Tuesday, 11 September 2007

Agusdin: Protector of E. Kalimantan forests

Agusdin: Protector of E. Kalimantan forests
By Nurni Sulaiman, The Jakarta Post, Balikpapan

Agusdin speaks at length and in great detail about forests and their biological diversity, and becomes more impassioned when it comes to the Sungai Wain Forest Reserve in Balikpapan, East Kalimantan, a 9,872.80-hectare conservation area.

It was Agusdin who spearheaded action to prevent the primary rain forest’s total devastation when it was engulfed in flames from 1997 to 1998. It was the most widespread forest fire during the worst drought of the period, which triggered blazes in coal deposits.

Agusdin, acting as community facilitator and coordinator in the Sungai Wain fire-fighting drive, managed with the aid of locals to block the fire’s advance for three months until it was finally extinguished, minimizing damage and saving 4,000 ha of the reserve from destruction.

From 1999 to 2002, Agusdin coordinated local villagers and nature-lover groups to build fire barriers along 32 kilometers of the reserve’s borders and to maintain their vigilance against fires, so they would not spread to undamaged forest areas.

With his active campaigns for forest conservation over the last 11 years, Agusdin has deservedly been dubbed the region’s environmental savior and forest protector.

Using simple tools like a dagger, hoe and compass, Agusdin was prepared to spend three weeks in 1998 at Sungai Wain to combat the fire, leaving his family behind to go on this rescue mission.

This was not part of his job description as orangutan monitoring technical coordinator, a post he held with the Borneo Orangutan Survival Foundation (BOSF) until 1999 for a monthly salary of only Rp 250,000 (US$25); he did it voluntarily, expecting no reward.

Although half of Sungai Wain was already razed by the raging fire, Agusdin energetically led the surrounding community for four years to extinguish the burning coal deposits with additional implements like spades, long hooks and water pumps. During that period, 71 of 80 coal “hot spots” were put out and eight others doused by rainwater, which left only one blazing at a depth of 9 meters.

He said this spot could not be extinguished manually, and that it had to be placed under constant surveillance, particularly during the dry season.

Illegal logging and poaching were rife in Sungai Wain until 2002. Agusdin, armed with his determination and courage, reported the illegal activities to the Balikpapan Forestry office. Along with Balikpapan rangers, he helped capture several poachers.

But the poachers remained undeterred, so at the end of 2001 Agusdin took the initiative to spike trees with the help of local residents.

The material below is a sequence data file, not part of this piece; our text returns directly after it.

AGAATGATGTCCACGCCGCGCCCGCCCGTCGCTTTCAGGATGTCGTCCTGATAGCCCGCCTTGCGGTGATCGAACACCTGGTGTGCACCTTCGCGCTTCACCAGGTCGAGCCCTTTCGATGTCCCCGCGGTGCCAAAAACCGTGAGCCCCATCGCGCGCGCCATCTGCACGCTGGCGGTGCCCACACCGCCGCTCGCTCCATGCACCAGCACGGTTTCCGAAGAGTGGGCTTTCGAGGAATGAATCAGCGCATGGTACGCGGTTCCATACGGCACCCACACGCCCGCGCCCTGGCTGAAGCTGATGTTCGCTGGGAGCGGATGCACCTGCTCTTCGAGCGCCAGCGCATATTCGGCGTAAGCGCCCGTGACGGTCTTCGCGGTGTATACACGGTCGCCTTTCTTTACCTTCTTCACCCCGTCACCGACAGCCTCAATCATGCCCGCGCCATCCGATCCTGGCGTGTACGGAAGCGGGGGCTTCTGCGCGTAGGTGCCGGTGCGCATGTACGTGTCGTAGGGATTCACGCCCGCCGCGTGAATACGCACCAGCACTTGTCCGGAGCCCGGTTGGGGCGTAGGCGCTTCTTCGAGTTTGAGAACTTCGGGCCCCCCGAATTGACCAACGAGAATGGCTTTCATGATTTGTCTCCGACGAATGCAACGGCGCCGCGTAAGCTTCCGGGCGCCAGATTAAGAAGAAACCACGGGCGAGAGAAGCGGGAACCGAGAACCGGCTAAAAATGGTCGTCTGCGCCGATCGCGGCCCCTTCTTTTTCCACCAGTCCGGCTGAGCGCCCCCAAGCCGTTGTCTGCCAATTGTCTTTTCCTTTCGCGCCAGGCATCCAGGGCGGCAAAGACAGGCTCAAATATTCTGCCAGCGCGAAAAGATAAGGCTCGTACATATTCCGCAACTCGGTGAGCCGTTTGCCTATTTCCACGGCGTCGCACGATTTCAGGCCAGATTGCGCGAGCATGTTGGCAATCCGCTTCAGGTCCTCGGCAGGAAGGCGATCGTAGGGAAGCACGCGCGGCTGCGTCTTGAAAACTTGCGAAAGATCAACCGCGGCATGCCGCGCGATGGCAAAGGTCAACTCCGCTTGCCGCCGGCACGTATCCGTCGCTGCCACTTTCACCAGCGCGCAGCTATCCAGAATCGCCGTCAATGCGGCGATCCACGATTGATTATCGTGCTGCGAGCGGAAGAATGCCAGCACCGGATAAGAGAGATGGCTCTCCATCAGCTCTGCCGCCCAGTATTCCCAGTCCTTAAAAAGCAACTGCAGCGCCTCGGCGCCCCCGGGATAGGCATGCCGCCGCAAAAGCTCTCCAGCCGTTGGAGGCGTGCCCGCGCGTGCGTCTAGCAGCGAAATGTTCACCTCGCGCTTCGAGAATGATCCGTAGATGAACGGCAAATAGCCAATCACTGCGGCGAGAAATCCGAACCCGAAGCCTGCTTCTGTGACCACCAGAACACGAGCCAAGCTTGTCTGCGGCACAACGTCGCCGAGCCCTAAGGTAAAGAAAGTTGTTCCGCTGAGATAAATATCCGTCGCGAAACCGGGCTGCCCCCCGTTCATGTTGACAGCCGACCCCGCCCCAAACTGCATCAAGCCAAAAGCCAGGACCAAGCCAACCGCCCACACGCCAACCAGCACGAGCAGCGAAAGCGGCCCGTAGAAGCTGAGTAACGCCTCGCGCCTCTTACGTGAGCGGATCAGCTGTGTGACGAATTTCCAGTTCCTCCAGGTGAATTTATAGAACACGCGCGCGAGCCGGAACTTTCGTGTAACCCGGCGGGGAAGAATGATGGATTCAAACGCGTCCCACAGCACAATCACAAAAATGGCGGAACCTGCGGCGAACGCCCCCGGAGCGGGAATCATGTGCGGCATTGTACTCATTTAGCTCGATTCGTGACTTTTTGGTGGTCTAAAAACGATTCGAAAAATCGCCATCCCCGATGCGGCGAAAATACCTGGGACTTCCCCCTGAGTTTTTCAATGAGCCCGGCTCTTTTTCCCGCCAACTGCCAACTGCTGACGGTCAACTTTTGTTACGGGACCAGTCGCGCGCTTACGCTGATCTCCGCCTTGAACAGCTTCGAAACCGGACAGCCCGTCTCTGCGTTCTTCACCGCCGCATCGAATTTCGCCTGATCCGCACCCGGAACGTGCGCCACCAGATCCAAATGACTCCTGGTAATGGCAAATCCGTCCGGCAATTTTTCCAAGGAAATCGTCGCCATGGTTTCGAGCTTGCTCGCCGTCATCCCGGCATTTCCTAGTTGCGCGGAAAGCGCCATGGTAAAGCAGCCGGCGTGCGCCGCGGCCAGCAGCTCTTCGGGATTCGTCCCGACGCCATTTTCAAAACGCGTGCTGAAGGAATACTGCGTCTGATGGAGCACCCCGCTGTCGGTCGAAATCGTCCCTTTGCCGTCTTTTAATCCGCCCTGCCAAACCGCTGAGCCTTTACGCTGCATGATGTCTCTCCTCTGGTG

Apart from contributing his time and efforts to conservation, Agusdin was also prepared to cover the costs — pending funds disbursement — of monitoring, hot spot control, illegal logging raids, fire-fighting, building fire barriers and tree spiking.

“Ridding the forest of fire and crime is very important,” he stressed.

Amid his ardent forest conservation efforts, he acknowledged the psychological pressure he received through intimidation tactics by poachers and illegal loggers.

“But I don’t care about the intimidation and threats to stop capturing poachers. Some illegal loggers even vainly tried to bribe me,” Agusdin said.

Worse still, his life was once threatened when several thugs wielding knives chased him during a raid on poachers. But he faced the challenge without cringing.

“I was nearly killed when local farmers got furious after their crops were ravaged by Sungai Wain’s protected bears. A row with villagers resulting from a misunderstanding over forest conservation led to a brawl, which is an unforgettable experience,” he recalled about his early attempts to protect the reserve.

Agusdin worked as general administrative staffer of the Mof-Tropenbos Kalimantan program from 1999-2002.

His responsibilities conformed to his passion for forest conservation from 2002-2004, when he served as coordinator of a security unit of the Sungai Wain Forest Reserve. Agusdin has headed the forest conservation and protection division since 2005.

Agusdin received the Kalpataru environment award for his achievements and tireless dedication as forest protector at the State Palace on June 12, 2006.

He was also bestowed various awards by the mayor and the regional environmental control office of Balikpapan. At his house, located not far from Sungai Wain, a large photograph of the Kalpataru conferment by President Susilo Bambang Yudhoyono is displayed.

Agusdin has also contributed to the shooting of a documentary, /Orangutans with Julia Roberts/, in Sungai Wain. The forest has been the site of BOSF’s orangutan releases since 1992.

Other rare wildlife species that live in the reserve include the Malay bear — locally called /beruang madu/ (honey bear, /Helarctos Malayanus/), besides numerous species of vegetation.

Not long ago, the bear was declared the mascot of Balikpapan City.

Today, about a year after Agusdin’s return from the State Palace, illegal forest activities persist. But his forest conservation performance has not diminished with the receipt of the Kalpataru award.

Instead, his conservation activities have increased, as the fire barriers he helped build are getting more extensive due to stubborn illegal logging. It is believed also that illegal mining operations are underway in Sungai Wain.

At present, Agusdin and relevant authorities are hunting down suspects and launching raids to catch the perpetrators red handed.

“This forest is like my second home. Its rescue mission will never end,” he said.